It’s a Lifestyle

Today’s blog post is going to be a few thoughts that are tied around the idea of luxury. To that end we will start off with a definition of a few terms.

Luxury – Something that is expensive and not necessary

Luxury Market – A market for expensive goods that are not necessary but are bought for pleasure

The board game market is a luxury market. It is a market where hobbyist definitely spend income on a product that is not necessary for living. There is an argument to be had that some form of entertainment is necessary for humans to be happy, but this can be accomplished in many other ways and has for thousands of years and does not have to involve board games.

When I think of a luxury market and goods, I tend to think of very expensive items: high end fashion, cars I will never be able to afford, jewelry, and the list goes on. When I think about some of this, I also tend to think of the companies that make these products and think about how much money they might be making. They have to be reeling in the dough hand over fist. Well, at least that’s what comes to mind. What reality is I don’t know, but that’s what I think of.

However, when it comes to board game companies, especially Indie or smaller board game companies I don’t have these same thoughts. I especially don’t have these thoughts after having financed the starting of a board game company, running a successful Kickstarter, and being in the process of shipping a manufactured product. I am sure there are some companies and individuals that might be the exception and do better than others but by and large, I don’t think board game company owners are buying their own islands.

I started to think about why that is and what the cause of that is. I have done a little bit of thinking and Googling and I have a few thoughts to share. Before that I have to share a few more definitions.

Luxury Goods – When income increases, demand for luxury goods increases proportionally more than income does. Example: My normal budget, I spend 5 dollars at Taco Bell for every 100 dollars I make. When I make an additional 100 dollars, I spend an additional 10 dollars at Taco Bell.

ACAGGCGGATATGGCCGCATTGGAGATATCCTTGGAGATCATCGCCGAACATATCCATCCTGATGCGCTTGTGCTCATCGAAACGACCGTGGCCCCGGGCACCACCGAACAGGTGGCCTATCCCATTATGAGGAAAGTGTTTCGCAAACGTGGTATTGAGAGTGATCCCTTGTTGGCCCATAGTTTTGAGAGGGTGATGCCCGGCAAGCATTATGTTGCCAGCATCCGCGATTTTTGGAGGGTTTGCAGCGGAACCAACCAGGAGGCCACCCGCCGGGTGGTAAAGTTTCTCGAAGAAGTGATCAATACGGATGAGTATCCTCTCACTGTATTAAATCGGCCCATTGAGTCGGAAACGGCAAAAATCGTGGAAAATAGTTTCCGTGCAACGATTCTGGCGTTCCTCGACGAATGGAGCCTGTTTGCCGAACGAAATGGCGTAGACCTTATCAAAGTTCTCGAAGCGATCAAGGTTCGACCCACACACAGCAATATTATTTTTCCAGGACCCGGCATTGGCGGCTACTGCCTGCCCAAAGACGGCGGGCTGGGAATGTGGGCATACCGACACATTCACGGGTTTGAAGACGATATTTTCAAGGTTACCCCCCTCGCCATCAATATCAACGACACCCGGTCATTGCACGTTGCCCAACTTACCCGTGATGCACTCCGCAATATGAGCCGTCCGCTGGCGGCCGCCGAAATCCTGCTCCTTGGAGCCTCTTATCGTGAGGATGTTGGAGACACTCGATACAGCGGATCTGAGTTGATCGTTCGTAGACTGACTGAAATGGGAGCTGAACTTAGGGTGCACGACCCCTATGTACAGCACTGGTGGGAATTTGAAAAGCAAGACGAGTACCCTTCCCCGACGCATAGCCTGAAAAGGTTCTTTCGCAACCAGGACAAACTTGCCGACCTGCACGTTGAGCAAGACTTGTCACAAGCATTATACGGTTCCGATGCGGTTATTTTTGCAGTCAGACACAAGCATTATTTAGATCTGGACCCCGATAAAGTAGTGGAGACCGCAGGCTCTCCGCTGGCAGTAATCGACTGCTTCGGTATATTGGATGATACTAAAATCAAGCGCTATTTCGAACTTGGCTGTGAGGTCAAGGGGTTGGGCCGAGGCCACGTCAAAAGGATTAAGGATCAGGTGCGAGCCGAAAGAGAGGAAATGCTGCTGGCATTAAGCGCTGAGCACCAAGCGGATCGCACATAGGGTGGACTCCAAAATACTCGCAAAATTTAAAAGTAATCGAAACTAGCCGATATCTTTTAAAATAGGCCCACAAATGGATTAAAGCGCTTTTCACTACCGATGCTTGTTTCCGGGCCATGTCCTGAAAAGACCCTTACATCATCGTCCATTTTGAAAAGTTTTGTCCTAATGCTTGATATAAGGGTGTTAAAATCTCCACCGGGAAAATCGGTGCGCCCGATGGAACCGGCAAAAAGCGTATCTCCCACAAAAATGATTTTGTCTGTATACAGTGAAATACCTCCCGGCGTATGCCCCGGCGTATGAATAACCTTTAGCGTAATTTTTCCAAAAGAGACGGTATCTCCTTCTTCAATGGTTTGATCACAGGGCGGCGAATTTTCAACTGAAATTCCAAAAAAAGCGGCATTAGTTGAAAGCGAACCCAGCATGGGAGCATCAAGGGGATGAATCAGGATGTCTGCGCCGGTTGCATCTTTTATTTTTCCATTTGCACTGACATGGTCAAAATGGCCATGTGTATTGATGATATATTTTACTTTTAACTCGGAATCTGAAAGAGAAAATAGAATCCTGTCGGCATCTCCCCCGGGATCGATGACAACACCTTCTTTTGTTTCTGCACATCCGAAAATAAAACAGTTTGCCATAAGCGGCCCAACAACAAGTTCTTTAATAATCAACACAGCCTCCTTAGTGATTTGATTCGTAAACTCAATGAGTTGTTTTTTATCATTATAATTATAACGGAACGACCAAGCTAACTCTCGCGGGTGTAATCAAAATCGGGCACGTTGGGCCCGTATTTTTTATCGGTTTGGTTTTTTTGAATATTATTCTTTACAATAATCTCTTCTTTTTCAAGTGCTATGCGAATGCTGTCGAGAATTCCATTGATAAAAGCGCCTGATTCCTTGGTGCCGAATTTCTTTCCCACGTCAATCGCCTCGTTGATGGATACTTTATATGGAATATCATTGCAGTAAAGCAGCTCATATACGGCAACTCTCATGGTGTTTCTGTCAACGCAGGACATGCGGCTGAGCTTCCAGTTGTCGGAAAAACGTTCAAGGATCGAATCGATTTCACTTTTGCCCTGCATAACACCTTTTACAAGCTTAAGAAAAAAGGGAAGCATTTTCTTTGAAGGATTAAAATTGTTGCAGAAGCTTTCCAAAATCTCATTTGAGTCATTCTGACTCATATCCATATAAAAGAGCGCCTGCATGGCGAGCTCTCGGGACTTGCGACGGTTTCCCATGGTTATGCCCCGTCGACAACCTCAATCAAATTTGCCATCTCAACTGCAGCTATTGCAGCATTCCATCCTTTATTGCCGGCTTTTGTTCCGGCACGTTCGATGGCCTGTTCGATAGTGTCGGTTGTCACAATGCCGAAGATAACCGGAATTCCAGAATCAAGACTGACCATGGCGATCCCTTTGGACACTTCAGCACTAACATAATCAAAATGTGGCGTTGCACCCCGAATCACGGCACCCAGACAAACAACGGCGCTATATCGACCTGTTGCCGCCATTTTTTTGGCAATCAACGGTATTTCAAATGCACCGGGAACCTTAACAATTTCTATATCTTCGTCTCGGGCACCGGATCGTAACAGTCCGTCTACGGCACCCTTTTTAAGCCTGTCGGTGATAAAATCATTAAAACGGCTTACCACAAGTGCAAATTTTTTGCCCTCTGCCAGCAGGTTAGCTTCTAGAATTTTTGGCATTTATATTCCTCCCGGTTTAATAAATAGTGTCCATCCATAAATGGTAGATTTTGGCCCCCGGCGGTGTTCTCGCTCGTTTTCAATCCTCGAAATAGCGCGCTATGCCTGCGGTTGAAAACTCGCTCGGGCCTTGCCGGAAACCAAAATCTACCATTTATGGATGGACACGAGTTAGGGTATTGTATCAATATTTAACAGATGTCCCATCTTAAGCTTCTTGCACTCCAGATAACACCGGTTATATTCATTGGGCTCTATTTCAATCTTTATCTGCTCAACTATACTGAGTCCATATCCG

Normal Goods – When income increases, demand increases but at a proportional or lower rate. Example: My normal budget, I spend 5 dollars at Taco Bell for every 100 dollars I make. When I make an additional 100 dollars, I spend an additional 5 dollars at Taco Bell.

Inferior Goods – When income increases, demand decreases. Example: My normal budget, I spend 5 dollars at Taco Bell for every 100 dollars I make. When I make an additional 100 dollars, I spend 5 dollars less. I am no longer buying Taco Bell.

First, while the board game market is a luxury market, it doesn’t mean that all goods sold in that market are luxury goods. I would say by and large most products in the market would be a normal good.

This can be seen by the rather set price points for games. Most games that consist mostly of cards and have minimal other components usually hover around 18 to 25 dollars. Games that have boards, dice, and other components are around 50 to 60 dollars.

This type of pricing also tends to hold true for the type or genre of game it is. Whether this is due to number of components that genre tends to have or due to what people expect to pay for a type of game is a conversation for a different day.

What does this have to do with anything? Well, it has to do with how you make money and why most smaller companies don’t make a lot. When you have a normal good and you are selling it, even in a luxury market, there are only two ways to make money.

The first way is to produce more product. The more of something you produce, generally it gets cheaper per good to produce (until a certain point, look up economies of scale if you are really interested). You are now making more money per sale of your product assuming you haven’t changed the price point.